Another Balkan high noon
Another Balkan high noon
The best deal Kosovo and Serbia can get
The best deal Kosovo and Serbia can get
Op-Ed / Europe & Central Asia 3 minutes

Another Balkan high noon

With the world focused on Iraq, North Korea, and a possible clash with Iran over nuclear weapons, Kosovo has fallen off the radar screen. That inattention will end soon; a decision about the province's fate is looming.

The United States and its European friends have repeatedly stated their intent to make the difficult decision before the end of the year on whether to separate Kosovo from Serbia. This decision - crucial to the future of an unstable region - will test western determination and unity.

Negotiations this year in Vienna, brokered by the UN, showed that an agreed settlement between Serbia and Kosovo on "final status" will not happen. Talks continue but, as UN negotiator and former Finnish president Martti Ahtisaari diplomatically told the security council, they are effectively dead.

No Serbian leader will agree to Kosovo's independence, because nationalism remains the dominant political force in the country. Indeed, Prime Minister Vojislav Kostunica, the apostle of Serbian nationalism, has been trying in every way to undermine Kosovo's interim government. He is rushing to hold a national referendum this month on a new constitution without serious parliamentary debate or the usual public education. The main purpose of his new constitution is its preamble, which enshrines Kosovo as an inalienable part of Serbia.

Kosovo's ethnic Albanians have proclaimed that they will not accept any tie to Serbia, no matter how tenuous. Throughout the 1990's, they virtually opted out of Serbian-run Kosovo by creating parallel institutions. Their forced mass exodus in 1999 and Nato's subsequent intervention, which ended Serbia's rule and established a quasi-state under UN administration, has made anything other than independence intolerable.

Sometime over the next month or two, the Balkan contact group - the US, UK, France, Germany, Italy, and Russia - will consider Ahtisaari's recommendations on Kosovo's final status and possibly propose a solution to the security council, which must make the final decision. In public, all contact group members have tried to leave the question of Kosovo's final status open, but informally the US and some of its allies have told the two parties that they will propose independence this year.

Some members of the security council - particularly Russia and China - are opposed to or sceptical of an imposed settlement, and few governments favour dividing up another country's territory, however compelling the circumstances. Whether the security council will approve independence largely depends on averting a Russian veto, which will require considerable diplomatic effort.

The nature of the independence bestowed is also important. An independent Kosovo must be secured and its minorities protected. Northern Kosovo, now largely under Belgrade's control, must not be partitioned off in all but name. In the interest of reducing the blow to Serbia, the security council must avoid granting independence in ways that are so contorted that the new state cannot effectively function.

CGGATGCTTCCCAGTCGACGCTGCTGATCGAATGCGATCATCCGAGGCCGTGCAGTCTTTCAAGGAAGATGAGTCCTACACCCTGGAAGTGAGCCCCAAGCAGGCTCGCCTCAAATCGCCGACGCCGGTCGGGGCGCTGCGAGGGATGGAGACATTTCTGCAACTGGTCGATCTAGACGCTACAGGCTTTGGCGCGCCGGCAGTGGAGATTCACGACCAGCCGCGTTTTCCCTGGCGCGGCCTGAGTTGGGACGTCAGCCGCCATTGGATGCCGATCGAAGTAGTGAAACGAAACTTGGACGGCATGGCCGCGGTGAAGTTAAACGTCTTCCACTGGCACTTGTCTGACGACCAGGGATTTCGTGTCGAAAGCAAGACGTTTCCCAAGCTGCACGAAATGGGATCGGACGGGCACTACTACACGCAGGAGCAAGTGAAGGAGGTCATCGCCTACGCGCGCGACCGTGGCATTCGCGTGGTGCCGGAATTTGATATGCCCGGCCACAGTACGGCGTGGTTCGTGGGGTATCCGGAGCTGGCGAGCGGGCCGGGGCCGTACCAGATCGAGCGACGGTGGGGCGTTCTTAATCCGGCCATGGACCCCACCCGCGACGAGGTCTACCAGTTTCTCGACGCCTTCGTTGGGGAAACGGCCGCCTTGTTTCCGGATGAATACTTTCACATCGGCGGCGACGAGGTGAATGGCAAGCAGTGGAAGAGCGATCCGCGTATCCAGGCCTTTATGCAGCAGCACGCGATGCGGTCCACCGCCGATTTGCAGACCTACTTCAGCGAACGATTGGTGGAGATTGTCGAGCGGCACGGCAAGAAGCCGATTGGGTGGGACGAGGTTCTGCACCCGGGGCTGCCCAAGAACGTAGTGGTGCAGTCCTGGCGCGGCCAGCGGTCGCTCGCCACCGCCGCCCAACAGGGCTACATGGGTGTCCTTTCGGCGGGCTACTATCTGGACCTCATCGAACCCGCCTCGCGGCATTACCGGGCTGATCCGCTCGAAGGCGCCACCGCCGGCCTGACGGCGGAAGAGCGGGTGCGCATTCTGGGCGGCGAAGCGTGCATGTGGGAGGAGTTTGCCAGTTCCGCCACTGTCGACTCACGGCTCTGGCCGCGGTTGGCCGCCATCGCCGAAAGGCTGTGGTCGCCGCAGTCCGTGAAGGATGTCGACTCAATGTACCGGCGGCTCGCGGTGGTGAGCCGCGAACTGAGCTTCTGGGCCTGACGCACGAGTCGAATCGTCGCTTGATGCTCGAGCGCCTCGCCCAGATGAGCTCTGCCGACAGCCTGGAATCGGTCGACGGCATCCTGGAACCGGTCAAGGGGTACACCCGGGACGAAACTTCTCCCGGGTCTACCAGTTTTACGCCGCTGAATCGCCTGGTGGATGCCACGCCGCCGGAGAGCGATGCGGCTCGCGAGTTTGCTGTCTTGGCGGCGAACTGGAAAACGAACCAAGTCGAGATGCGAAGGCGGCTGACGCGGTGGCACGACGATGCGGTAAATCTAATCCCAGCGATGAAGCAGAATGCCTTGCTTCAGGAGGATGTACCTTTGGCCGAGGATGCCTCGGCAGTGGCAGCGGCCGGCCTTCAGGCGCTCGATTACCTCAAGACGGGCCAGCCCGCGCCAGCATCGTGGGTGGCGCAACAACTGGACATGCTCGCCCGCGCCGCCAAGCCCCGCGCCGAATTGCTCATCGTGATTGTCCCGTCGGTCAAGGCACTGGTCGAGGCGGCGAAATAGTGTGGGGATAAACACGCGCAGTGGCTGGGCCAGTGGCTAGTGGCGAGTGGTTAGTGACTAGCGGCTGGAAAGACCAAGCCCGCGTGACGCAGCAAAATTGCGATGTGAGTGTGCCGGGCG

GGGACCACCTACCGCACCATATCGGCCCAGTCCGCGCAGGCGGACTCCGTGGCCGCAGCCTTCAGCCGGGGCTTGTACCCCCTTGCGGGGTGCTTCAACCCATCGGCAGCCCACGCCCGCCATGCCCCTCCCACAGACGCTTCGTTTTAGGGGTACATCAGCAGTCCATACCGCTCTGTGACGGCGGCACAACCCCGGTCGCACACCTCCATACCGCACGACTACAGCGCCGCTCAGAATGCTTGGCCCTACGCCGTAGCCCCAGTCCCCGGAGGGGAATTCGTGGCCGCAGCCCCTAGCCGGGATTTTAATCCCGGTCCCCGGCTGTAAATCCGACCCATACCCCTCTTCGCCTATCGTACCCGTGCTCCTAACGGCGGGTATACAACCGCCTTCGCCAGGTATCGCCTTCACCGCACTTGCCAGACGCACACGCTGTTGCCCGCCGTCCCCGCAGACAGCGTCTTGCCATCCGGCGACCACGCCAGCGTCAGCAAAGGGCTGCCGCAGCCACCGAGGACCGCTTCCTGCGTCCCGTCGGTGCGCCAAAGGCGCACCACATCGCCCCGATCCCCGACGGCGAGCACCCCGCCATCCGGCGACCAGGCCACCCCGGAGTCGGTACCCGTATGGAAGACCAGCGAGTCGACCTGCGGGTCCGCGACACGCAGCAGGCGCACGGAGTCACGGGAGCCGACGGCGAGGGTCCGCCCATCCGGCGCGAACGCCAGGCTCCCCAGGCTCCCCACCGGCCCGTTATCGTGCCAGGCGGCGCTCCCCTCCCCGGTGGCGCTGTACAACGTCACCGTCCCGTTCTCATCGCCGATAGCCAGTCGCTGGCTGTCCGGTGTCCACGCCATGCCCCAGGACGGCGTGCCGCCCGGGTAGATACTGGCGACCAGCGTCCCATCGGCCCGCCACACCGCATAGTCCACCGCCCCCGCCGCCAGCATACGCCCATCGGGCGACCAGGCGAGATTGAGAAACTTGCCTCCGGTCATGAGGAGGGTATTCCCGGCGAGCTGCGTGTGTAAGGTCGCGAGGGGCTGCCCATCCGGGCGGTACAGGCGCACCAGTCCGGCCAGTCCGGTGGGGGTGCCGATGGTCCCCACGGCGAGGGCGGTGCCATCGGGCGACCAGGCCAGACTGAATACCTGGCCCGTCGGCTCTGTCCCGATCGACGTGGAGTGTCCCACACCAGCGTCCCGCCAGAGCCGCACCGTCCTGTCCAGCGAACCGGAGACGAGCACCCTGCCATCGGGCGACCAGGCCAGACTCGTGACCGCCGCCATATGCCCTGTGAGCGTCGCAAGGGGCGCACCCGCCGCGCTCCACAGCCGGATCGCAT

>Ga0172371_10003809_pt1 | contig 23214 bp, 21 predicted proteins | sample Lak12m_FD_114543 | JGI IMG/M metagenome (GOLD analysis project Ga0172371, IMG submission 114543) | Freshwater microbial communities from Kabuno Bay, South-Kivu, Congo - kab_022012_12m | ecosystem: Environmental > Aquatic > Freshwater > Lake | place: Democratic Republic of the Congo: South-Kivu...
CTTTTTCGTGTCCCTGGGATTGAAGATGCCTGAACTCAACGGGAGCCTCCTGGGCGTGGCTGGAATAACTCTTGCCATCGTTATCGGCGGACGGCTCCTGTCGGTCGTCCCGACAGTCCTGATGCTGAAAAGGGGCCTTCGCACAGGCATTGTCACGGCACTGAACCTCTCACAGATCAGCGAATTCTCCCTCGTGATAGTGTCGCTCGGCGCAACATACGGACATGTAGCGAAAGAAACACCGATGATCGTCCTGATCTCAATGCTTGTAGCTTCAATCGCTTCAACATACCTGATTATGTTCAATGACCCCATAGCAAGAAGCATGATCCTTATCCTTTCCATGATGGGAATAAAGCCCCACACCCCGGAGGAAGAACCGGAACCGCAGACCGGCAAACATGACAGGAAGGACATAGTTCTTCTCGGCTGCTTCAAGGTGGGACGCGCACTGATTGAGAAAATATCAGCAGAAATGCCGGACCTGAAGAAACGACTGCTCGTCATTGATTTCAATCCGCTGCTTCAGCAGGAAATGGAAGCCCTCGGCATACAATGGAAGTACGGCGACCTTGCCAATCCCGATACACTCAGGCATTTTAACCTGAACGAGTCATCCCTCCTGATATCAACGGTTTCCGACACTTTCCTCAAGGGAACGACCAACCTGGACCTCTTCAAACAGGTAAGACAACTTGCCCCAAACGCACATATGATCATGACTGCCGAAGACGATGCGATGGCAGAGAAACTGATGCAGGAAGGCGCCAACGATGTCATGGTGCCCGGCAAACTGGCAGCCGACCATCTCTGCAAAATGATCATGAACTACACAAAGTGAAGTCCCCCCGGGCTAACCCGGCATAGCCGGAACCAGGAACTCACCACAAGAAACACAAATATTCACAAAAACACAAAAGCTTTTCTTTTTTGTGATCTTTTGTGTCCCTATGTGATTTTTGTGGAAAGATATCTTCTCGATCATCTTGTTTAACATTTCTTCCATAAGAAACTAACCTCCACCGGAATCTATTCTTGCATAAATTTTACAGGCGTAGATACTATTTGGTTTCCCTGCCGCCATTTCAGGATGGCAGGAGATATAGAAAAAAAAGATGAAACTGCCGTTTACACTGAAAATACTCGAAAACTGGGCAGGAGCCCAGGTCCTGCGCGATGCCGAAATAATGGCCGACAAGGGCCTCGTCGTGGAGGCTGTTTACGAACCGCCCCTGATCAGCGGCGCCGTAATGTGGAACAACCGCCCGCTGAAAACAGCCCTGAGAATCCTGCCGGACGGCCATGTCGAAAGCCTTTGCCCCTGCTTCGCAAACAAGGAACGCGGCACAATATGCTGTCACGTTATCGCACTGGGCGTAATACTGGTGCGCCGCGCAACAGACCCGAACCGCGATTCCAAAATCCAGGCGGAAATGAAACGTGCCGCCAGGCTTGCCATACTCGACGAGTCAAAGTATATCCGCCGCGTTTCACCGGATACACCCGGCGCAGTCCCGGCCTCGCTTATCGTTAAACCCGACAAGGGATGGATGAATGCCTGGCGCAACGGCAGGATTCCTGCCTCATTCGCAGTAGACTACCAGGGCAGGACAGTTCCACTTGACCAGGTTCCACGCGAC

If the security council fails to reach a decision on final status, it will produce a grave situation: Kosovo would declare independence unilaterally, and all nations would have to make up their mind whether or not to recognise the new state. If that happens, it is likely that the Serbs of North Kosovo would declare their own independence. At a minimum, Serbia would campaign strongly against recognition.

In fact, Serbia's government is already trying to persuade the west to postpone a decision until mid-2007. It claims that if Kosovo is granted independence, the ultranationalist Radical party will come to power in the next elections, and believes that holding elections as early as this year will cause the contact group to delay a proposal to the security council. Moreover, the government has encouraged the leaders of Bosnia's Republika Srpska to threaten to hold their own referendum on separation from a still fragile Bosnia. And they continue to push - unsuccessfully - for Ahtisaari's removal in order to prolong the Vienna talks.

The timing of the constitutional referendum appears to be a part of this delaying strategy. Some hope that postponement will stimulate violence in Kosovo and further encourage western reconsideration of independence.

That tactic may be working. Many EU countries are worried about the implications of taking away a country's territory, as well as the impact of Kosovo's independence on Serbian democracy. Given Serbia's political instability, they question the harm of a short-term postponement - albeit mostly self-inflicted. But delay only offers more room for Kostunica to find ways to make a security council decision more difficult.

The west must ignore Belgrade's siren song. Serbian politics will be chaotic and unstable for the foreseeable future, and Serbian politicians will attempt to present this as an excuse to avoid facing the loss of Kosovo. Likewise, there will be problems establishing ties between Serbia and Kosovo under any circumstances.

But failure to proceed definitively now on Kosovo's final status will produce a worse Balkan situation, one that blocks Serbia's move toward the west and ultimate membership in the EU, condemns Kosovo's ethnic minorities to dangerous ambiguity, and imperils fragile states like Bosnia and Macedonia.

No realistic solution exists for Kosovo but independence. If Serbia wants to join the west, it must not forsake that opportunity by trapping itself in its nationalist past.


Board Member
Former Senior Adviser, Balkans

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